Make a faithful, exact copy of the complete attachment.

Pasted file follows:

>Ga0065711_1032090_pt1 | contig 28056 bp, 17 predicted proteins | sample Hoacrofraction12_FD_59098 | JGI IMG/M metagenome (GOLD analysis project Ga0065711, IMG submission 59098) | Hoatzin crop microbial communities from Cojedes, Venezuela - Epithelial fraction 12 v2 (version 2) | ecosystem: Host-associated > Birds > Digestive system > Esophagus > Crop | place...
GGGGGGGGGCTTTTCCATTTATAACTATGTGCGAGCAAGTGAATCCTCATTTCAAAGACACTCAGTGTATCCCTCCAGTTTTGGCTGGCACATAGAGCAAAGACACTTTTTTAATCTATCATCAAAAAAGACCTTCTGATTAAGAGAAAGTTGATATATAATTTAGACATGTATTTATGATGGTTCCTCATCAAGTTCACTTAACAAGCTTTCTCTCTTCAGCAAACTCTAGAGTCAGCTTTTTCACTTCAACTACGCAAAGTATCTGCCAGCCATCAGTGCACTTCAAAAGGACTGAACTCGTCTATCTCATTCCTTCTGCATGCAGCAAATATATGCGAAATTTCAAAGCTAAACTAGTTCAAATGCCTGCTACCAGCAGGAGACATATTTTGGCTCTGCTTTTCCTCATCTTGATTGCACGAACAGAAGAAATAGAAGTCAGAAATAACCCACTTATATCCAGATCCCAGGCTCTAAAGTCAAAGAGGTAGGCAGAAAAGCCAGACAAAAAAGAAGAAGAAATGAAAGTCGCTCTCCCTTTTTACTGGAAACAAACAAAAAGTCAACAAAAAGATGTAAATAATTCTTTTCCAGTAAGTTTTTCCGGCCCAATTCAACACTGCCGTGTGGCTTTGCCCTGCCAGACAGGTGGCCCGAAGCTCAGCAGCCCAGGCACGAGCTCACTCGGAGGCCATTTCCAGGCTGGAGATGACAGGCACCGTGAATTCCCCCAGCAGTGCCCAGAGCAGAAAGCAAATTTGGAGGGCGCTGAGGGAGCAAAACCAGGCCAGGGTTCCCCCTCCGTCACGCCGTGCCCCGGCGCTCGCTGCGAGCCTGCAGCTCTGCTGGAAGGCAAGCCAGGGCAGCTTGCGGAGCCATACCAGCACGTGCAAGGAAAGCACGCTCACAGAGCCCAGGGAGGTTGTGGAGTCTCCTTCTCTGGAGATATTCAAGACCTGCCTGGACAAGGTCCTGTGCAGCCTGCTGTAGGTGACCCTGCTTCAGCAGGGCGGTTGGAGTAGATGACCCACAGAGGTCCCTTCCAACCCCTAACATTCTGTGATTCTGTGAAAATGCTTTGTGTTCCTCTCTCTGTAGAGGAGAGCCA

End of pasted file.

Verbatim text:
>Ga0065711_1032090_pt1 | contig 28056 bp, 17 predicted proteins | sample Hoacrofraction12_FD_59098 | JGI IMG/M metagenome (GOLD analysis project Ga0065711, IMG submission 59098) | Hoatzin crop microbial communities from Cojedes, Venezuela - Epithelial fraction 12 v2 (version 2) | ecosystem: Host-associated > Birds > Digestive system > Esophagus > Crop | place...
GGGGGGGGGCTTTTCCATTTATAACTATGTGCGAGCAAGTGAATCCTCATTTCAAAGACACTCAGTGTATCCCTCCAGTTTTGGCTGGCACATAGAGCAAAGACACTTTTTTAATCTATCATCAAAAAAGACCTTCTGATTAAGAGAAAGTTGATATATAATTTAGACATGTATTTATGATGGTTCCTCATCAAGTTCACTTAACAAGCTTTCTCTCTTCAGCAAACTCTAGAGTCAGCTTTTTCACTTCAACTACGCAAAGTATCTGCCAGCCATCAGTGCACTTCAAAAGGACTGAACTCGTCTATCTCATTCCTTCTGCATGCAGCAAATATATGCGAAATTTCAAAGCTAAACTAGTTCAAATGCCTGCTACCAGCAGGAGACATATTTTGGCTCTGCTTTTCCTCATCTTGATTGCACGAACAGAAGAAATAGAAGTCAGAAATAACCCACTTATATCCAGATCCCAGGCTCTAAAGTCAAAGAGGTAGGCAGAAAAGCCAGACAAAAAAGAAGAAGAAATGAAAGTCGCTCTCCCTTTTTACTGGAAACAAACAAAAAGTCAACAAAAAGATGTAAATAATTCTTTTCCAGTAAGTTTTTCCGGCCCAATTCAACACTGCCGTGTGGCTTTGCCCTGCCAGACAGGTGGCCCGAAGCTCAGCAGCCCAGGCACGAGCTCACTCGGAGGCCATTTCCAGGCTGGAGATGACAGGCACCGTGAATTCCCCCAGCAGTGCCCAGAGCAGAAAGCAAATTTGGAGGGCGCTGAGGGAGCAAAACCAGGCCAGGGTTCCCCCTCCGTCACGCCGTGCCCCGGCGCTCGCTGCGAGCCTGCAGCTCTGCTGGAAGGCAAGCCAGGGCAGCTTGCGGAGCCATACCAGCACGTGCAAGGAAAGCACGCTCACAGAGCCCAGGGAGGTTGTGGAGTCTCCTTCTCTGGAGATATTCAAGACCTGCCTGGACAAGGTCCTGTGCAGCCTGCTGTAGGTGACCCTGCTTCAGCAGGGCGGTTGGAGTAGATGACCCACAGAGGTCCCTTCCAACCCCTAACATTCTGTGATTCTGTGAAAATGCTTTGTGTTCCTCTCTCTGTAGAGGAGAGCCA